# Thread: Question with power sets

1. ## Question with power sets

How can I prove or disprove that no set is equal to its power set?
(I'm relatively new to Discrete Mathematics so this may be a very simple question.)

Things I think might help with proving this are:

The definition of a power set: Given a set S, the power set of S is the set of all subsets of the set S.
(I have trouble wrapping my head around what this means)

and

Every set is a subset of itself.

So if a power set is a set, then it contains a subset of itself...does that mean anything for this problem?

Any help is appreciated!

2. ## Re: Question with power sets

Let's start with a small discrete example: $\displaystyle S = \{1,2\}$. Then, the power set of $\displaystyle S$ would be the set $\displaystyle \{\emptyset, \{1\}, \{2\}, \{1,2\}\}$. So, it contains all subsets with zero elements (the empty set), all subsets with 1 element, and all subsets with two elements. How do you show that two sets are equal? You show that the first set is a subset or equal to the second set. Then, you show that the second set is a subset or equal to the first. So, since $\displaystyle S \subseteq S$, we know that $\displaystyle S \in P(S)$ (the power set of S) since $\displaystyle P(S)$ contains all subsets of $\displaystyle S$. But, $\displaystyle S \notin S$ since no set can contain itself (that is one of the axioms of set theory). So, $\displaystyle P(S)$ contains at least one element that $\displaystyle S$ does not contain. Hence, the two sets cannot be equal.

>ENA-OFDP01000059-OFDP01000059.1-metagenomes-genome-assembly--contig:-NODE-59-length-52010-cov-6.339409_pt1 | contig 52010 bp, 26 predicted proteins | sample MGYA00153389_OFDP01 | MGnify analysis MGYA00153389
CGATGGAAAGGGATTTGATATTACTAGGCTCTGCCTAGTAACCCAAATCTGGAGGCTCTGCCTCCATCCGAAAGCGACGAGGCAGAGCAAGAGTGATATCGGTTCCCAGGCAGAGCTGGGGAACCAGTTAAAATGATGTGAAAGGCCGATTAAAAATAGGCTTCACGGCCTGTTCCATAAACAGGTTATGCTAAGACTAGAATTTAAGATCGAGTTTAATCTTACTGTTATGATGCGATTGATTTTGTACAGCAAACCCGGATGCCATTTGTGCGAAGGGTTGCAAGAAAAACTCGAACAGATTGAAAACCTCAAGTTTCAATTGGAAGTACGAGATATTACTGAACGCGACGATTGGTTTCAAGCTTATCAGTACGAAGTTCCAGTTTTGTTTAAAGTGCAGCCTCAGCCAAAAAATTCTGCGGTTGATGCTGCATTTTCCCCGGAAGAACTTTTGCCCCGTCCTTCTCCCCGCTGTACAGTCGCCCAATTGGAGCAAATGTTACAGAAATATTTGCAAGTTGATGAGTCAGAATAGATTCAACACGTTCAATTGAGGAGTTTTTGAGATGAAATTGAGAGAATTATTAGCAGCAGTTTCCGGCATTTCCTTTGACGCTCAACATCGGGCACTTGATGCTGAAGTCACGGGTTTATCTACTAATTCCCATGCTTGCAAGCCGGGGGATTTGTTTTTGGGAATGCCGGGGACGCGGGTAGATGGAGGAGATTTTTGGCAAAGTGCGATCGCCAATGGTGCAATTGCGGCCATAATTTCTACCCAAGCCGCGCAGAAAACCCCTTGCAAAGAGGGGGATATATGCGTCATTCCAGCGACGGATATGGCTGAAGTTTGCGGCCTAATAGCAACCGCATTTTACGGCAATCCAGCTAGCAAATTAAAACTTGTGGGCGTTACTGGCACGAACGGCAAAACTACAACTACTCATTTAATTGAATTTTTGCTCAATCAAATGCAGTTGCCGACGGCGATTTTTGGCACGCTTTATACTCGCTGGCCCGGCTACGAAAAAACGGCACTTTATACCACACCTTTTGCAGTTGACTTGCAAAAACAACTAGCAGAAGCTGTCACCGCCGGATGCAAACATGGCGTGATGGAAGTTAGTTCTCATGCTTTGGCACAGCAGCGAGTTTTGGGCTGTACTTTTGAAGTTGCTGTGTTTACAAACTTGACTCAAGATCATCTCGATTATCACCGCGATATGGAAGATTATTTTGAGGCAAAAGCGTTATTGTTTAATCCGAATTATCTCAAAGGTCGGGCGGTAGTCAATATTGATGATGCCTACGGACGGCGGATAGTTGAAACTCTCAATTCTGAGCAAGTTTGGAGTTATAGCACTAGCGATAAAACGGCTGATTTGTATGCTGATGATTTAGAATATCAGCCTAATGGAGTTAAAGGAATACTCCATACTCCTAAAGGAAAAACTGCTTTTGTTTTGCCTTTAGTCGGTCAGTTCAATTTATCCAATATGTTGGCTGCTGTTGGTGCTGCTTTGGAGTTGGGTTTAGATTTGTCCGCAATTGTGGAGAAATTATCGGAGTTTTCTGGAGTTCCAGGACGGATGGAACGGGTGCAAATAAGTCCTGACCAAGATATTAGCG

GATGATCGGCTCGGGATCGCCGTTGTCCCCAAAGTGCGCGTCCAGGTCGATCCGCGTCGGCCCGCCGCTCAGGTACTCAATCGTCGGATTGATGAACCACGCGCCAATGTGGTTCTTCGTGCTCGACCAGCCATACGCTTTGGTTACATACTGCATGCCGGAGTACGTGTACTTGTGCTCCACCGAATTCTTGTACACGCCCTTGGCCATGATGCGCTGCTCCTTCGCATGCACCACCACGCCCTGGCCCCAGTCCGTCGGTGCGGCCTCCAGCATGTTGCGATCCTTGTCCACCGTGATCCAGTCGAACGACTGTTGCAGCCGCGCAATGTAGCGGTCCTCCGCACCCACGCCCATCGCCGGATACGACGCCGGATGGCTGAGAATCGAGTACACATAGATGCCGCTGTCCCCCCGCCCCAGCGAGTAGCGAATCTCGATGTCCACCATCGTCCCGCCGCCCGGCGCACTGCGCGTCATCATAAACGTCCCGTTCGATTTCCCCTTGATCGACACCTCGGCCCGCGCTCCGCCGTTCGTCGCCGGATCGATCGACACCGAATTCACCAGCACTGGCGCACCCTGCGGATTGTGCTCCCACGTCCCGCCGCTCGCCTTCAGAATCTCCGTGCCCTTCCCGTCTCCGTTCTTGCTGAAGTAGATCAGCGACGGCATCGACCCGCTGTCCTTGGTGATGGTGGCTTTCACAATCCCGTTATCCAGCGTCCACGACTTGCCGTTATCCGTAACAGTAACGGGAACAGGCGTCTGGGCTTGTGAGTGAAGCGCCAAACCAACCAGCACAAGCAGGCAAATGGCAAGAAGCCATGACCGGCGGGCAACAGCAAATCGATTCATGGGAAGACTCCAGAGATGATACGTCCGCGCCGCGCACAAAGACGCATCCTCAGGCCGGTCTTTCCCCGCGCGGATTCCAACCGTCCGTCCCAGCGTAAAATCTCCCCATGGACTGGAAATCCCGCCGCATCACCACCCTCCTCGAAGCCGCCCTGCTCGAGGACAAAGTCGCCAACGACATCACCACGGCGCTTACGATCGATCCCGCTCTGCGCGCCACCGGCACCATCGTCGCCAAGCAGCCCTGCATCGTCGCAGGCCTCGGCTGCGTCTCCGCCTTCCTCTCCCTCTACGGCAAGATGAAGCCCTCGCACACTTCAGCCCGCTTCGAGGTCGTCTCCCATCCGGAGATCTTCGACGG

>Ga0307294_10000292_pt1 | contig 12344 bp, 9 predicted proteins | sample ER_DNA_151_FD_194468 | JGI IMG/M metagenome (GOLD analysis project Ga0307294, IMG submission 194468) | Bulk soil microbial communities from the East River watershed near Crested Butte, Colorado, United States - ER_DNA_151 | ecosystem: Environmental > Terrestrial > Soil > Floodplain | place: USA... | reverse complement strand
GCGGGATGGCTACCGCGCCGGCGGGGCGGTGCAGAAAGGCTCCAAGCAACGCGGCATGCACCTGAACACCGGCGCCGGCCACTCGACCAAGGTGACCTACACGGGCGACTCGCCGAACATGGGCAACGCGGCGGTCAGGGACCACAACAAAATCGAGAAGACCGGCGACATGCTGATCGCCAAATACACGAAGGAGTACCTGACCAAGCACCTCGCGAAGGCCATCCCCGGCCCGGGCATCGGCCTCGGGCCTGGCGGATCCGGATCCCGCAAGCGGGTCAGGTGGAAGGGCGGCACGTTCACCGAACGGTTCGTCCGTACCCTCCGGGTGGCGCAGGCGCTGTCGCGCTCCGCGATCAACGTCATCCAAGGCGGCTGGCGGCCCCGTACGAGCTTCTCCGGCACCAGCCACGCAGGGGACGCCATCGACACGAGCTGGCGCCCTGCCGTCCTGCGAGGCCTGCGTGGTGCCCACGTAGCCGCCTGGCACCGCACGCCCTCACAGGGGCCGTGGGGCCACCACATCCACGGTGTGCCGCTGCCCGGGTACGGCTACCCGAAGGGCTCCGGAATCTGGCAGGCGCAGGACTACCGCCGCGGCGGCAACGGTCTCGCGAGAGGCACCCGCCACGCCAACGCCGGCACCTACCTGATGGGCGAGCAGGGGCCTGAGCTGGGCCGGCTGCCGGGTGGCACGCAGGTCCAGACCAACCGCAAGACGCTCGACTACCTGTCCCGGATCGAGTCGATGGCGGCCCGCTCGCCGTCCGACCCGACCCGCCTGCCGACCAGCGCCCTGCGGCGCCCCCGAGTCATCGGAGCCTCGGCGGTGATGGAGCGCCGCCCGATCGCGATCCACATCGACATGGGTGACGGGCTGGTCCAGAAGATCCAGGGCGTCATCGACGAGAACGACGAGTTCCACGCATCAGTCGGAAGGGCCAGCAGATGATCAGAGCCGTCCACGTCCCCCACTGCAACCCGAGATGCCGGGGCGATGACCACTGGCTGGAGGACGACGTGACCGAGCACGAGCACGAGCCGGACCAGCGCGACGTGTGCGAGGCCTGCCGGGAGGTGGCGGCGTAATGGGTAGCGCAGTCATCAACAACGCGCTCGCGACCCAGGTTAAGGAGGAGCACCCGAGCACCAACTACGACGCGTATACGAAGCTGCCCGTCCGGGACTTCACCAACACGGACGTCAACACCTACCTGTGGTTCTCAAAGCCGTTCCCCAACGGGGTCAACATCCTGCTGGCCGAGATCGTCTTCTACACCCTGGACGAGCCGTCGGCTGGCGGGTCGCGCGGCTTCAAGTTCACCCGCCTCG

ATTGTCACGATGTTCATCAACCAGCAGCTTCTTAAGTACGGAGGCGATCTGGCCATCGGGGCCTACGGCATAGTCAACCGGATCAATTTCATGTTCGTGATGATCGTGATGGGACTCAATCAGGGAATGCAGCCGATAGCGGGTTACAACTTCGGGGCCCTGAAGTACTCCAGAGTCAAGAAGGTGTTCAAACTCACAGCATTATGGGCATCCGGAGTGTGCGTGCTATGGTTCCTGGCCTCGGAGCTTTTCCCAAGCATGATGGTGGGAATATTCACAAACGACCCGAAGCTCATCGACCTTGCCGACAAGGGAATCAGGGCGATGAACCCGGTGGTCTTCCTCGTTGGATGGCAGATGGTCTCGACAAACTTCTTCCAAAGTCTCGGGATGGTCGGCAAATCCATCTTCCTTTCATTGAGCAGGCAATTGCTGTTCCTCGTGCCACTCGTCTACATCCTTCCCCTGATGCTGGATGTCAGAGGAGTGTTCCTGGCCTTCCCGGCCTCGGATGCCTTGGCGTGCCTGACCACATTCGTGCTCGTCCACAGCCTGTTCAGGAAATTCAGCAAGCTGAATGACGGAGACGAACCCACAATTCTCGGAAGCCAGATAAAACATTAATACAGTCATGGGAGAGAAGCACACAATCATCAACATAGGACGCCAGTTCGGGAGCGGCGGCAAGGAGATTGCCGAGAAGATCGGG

3. ## Re: Question with power sets

Ah, that makes perfect sense! Thank you so much

4. ## Re: Question with power sets

Originally Posted by neojac93
How can I prove or disprove that no set is equal to its power set?
(I'm relatively new to Discrete Mathematics so this may be a very simple question.
In think that that you mean equinumerous and not equal. This is Cantor's theorem.

Suppose $\displaystyle S$ is a set and there is a bijection $\displaystyle f:S\leftrightarrow\mathcal{P}(S)$
Because the function is onto if $\displaystyle G\in\mathcal{P}(S)$ then if $\displaystyle \exists x\in S$ such that $\displaystyle f(x)=G$.

What if $\displaystyle A=\{x\in S:x\notin f(x)\}$. Now because $\displaystyle A\in \mathcal{P}(S)$ then $\displaystyle \exists t\in S$ such that $\displaystyle f(t)=A$.

Question does $\displaystyle t\in f(t)=A~?~?~?$